In a fresh setback for the country’s struggling special economic zones (SEZs), the revenue department has turned down a suggestion by the commerce department to bring parity in the minimum alternate tax (MAT) rates for both the SEZs and the International Financial Services Centre (IFSC) in Gujarat.
The revenue department, according to sources, is also unlikely to scrap the dividend distribution tax (DDT) for SEZ developers and treat them on a par with the companies located in the IFSC.
In the Budget 2016-17, finance minister Arun Jaitley proposed a 9% MAT for the IFSC, while keeping the tax rate unchanged at 18.5% for all other SEZ developers and units. The Budget also announced the abolition of the DDT for companies located in the IFSC, while retaining the same for SEZ developers. An IFSC is a designated area outside the jurisdiction of the country’s economy, which allows the flow of financial services and products across borders with ease. The Gujarat International Finance Tec-City (GIFT) in Gandhinagar, a pet initiative of Prime Minister Narendra Modi, is the only IFSC in India, and has been given the status of a multi-specialty SEZ.
“The Budget announcements are aimed at encouraging investments in the current IFSC and pave the way for more IFSCs in the country,” a finance ministry official told FE. The official pointed out that while there are so many SEZs in the country, there was only one IFSC and “so, the IFSC needs a greater boost than the SEZs, as things stand now.”
The commerce department was seeking the parity in MAT rates following demands from SEZ developers who argue that the Gujarat IFSC is part of the GIFT City SEZ and is also governed by the SEZ Act. The Export Promotion Council for export-oriented units and SEZs has been complaining that the imposition of the MAT and the DDT has eroded the investor-friendly image of SEZs and created uncertainty in the minds of investors.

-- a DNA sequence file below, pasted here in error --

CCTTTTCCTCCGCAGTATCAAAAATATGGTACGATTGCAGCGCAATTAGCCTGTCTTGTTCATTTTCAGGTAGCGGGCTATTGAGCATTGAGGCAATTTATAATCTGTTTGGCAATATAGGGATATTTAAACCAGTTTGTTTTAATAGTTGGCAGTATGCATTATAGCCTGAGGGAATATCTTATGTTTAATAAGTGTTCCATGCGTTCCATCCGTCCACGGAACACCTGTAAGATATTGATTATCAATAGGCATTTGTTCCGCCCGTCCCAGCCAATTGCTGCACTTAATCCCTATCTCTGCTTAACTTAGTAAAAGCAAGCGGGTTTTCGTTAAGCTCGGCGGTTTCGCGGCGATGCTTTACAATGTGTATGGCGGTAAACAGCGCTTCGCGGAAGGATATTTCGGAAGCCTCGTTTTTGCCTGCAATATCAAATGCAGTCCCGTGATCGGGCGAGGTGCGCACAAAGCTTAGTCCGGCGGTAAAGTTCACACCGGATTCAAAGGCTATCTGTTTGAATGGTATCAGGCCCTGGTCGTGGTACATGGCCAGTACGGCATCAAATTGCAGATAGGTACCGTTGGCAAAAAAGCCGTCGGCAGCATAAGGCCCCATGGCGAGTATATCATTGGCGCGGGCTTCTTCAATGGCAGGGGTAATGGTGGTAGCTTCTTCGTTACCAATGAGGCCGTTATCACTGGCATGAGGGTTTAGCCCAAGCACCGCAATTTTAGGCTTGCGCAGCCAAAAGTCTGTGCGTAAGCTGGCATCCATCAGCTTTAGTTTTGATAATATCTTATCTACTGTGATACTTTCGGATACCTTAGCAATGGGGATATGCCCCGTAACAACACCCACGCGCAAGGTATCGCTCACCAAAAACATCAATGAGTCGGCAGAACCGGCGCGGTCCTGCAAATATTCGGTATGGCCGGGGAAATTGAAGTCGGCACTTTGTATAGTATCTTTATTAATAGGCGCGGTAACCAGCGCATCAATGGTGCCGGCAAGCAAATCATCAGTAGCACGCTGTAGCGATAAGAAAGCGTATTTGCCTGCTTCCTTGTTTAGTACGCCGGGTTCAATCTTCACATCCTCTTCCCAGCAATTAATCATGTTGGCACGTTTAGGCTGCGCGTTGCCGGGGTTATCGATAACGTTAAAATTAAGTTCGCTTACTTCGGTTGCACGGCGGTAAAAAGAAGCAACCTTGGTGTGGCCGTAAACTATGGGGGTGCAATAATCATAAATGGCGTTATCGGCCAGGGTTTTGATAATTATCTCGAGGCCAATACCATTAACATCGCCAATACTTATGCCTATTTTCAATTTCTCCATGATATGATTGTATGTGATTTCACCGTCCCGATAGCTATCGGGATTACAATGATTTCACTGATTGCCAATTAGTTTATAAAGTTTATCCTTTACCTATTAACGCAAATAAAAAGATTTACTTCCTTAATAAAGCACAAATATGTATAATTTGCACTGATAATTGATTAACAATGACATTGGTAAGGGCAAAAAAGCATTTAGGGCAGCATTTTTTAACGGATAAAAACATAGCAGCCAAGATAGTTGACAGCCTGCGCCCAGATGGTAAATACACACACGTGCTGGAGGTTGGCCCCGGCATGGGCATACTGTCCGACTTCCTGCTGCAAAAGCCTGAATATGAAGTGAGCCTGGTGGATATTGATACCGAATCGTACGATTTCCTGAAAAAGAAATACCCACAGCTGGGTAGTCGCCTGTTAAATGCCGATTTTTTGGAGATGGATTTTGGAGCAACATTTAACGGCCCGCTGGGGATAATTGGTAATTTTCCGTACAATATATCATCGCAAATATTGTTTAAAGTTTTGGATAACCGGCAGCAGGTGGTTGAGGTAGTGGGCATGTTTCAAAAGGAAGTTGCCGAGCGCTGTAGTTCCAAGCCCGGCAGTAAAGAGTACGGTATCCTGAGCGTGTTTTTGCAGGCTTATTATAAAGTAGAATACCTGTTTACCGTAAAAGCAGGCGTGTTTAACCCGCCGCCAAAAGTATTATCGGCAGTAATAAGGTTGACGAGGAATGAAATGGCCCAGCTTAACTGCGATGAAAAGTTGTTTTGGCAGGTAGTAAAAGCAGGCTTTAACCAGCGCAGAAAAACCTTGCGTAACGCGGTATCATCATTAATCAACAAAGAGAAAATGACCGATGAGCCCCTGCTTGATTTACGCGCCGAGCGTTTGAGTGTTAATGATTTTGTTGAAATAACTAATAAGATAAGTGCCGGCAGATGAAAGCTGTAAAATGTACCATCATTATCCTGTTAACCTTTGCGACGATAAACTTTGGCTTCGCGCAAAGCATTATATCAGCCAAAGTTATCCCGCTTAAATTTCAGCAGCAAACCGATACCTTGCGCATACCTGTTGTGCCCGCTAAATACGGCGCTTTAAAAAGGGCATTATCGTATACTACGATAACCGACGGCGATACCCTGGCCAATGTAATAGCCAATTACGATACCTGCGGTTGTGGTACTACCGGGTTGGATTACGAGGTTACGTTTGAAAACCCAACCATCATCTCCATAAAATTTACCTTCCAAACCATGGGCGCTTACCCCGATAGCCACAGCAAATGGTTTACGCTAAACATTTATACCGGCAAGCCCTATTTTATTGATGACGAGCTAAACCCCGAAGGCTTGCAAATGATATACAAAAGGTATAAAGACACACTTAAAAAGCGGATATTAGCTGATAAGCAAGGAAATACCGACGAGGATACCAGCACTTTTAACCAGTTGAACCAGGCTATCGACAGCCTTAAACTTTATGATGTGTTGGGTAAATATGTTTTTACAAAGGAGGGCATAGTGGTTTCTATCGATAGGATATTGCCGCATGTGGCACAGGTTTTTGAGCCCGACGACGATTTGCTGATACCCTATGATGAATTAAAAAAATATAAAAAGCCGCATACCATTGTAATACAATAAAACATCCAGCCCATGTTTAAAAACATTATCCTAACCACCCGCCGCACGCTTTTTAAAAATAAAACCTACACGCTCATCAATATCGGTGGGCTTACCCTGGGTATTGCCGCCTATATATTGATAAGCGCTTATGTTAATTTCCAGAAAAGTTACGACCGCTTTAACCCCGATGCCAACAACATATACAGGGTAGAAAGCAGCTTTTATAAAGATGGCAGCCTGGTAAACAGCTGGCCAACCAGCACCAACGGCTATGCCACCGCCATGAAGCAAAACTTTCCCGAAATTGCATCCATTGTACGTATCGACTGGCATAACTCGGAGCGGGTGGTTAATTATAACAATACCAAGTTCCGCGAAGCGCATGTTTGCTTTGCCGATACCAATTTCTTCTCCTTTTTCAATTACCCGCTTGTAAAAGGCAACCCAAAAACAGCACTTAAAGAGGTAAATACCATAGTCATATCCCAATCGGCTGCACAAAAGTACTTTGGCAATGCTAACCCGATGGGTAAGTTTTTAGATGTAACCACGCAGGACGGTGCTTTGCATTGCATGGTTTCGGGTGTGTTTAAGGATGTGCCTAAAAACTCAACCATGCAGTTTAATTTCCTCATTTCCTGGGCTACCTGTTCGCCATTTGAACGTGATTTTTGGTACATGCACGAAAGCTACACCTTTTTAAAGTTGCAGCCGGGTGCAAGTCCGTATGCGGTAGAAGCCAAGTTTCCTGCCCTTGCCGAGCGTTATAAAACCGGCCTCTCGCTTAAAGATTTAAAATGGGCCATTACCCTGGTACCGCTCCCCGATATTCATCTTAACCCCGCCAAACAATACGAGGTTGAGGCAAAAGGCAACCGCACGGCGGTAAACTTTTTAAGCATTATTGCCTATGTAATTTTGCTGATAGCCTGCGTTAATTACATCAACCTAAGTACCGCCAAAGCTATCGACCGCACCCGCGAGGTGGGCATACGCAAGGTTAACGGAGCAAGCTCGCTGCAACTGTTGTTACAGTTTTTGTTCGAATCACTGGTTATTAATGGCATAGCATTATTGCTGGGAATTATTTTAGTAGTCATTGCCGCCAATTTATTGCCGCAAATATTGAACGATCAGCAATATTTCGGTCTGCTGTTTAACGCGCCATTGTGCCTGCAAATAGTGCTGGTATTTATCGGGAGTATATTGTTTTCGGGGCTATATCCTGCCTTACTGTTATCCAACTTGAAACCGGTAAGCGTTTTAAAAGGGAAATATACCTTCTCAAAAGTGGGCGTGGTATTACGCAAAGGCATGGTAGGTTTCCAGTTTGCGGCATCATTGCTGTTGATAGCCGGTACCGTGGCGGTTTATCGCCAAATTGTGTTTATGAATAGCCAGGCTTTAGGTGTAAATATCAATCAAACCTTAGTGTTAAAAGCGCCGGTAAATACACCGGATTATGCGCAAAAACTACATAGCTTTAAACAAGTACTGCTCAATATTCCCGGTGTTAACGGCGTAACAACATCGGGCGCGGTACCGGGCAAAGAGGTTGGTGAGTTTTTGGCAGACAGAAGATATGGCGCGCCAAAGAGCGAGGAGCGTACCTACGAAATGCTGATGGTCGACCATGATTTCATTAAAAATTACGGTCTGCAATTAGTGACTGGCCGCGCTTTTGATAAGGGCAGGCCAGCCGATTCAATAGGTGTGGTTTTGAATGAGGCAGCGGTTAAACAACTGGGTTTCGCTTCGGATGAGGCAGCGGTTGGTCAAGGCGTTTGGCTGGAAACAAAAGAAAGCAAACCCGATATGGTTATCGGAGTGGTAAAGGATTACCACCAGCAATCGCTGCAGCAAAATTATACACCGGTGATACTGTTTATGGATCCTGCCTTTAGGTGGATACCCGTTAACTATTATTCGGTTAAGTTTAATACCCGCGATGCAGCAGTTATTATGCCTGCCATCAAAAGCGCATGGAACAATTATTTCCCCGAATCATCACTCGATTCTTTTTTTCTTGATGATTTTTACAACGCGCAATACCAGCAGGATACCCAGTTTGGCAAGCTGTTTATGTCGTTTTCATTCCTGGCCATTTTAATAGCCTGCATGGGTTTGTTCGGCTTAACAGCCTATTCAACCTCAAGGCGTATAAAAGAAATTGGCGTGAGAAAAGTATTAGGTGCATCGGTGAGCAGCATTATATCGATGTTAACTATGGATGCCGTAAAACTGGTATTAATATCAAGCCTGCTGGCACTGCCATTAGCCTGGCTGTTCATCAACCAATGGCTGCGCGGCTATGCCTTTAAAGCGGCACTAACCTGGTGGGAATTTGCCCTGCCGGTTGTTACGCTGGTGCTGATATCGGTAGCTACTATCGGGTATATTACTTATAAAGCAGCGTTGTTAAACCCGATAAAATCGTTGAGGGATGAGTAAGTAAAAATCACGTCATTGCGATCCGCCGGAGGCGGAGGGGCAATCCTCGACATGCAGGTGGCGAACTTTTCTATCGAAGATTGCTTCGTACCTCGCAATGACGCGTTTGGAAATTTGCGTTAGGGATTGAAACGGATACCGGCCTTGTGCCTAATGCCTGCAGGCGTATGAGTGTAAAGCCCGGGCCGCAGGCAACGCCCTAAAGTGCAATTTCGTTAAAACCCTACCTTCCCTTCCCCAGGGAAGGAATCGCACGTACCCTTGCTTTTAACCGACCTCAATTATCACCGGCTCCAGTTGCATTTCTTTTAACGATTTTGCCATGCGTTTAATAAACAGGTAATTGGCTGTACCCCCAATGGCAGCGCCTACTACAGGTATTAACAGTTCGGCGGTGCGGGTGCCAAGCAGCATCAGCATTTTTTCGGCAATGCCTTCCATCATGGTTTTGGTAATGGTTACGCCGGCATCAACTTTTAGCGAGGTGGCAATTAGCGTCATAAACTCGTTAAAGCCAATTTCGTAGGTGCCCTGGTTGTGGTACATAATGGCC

The sources, however, said that the IFSC is given a special treatment, as norms applicable for the IFSC are under the purview of financial sector regulators like the Reserve Bank of India, Sebi and IRDAI. So the finance ministry has a greater say in decisions on IFSCs than the commerce ministry.
The government imposed MAT on SEZ developers and units and DDT on developers in 2011-12 when Pranab Mukherjee was the finance minister, after the revenue department had complained of massive revenue losses to the exchequer due to the tax exemptions and shifting of profits to exempt (SEZ) entities.
Before the MAT and the DDT were imposed in
2011-12, the growth in exports from SEZs was as high as 121% (2009-10) and 43% (2010-11), far exceeding the increase in the country’s overall goods exports for these years.
However, such high growth dropped consistently since the taxes were imposed and even contracted by over 6% in 2014-15, worse than the 0.2% drop in the overall merchandise and services exports for the last fiscal.
While the average effective rate of tax on corporate income is around 23%, much lower than the marginal rate of 30%, MAT serves as a threshold below which the tax incidence on profit-making firms can’t fall. The revenue foregone on corporate tax incentives stood at Rs 98,400 crore in FY15. This was partly offset by the revenue from MAT of Rs 33,350 crore.
Earlier this week, giving a presentation at the board of trade meeting, joint secretary in the commerce ministry Guruprasad Mohapatra said while SEZs got income tax benefits of Rs 358 crore in and indirect tax benefits worth Rs 8,424 crore in 2014-15, exports from such zones touched Rs 4.63 lakh crore. It is a worldwide accepted practice that exports shouldn’t be taxed. “Even domestic tariff area units enjoy tax benefits in the course of exports, hence the duty foregone is a myth,” he said.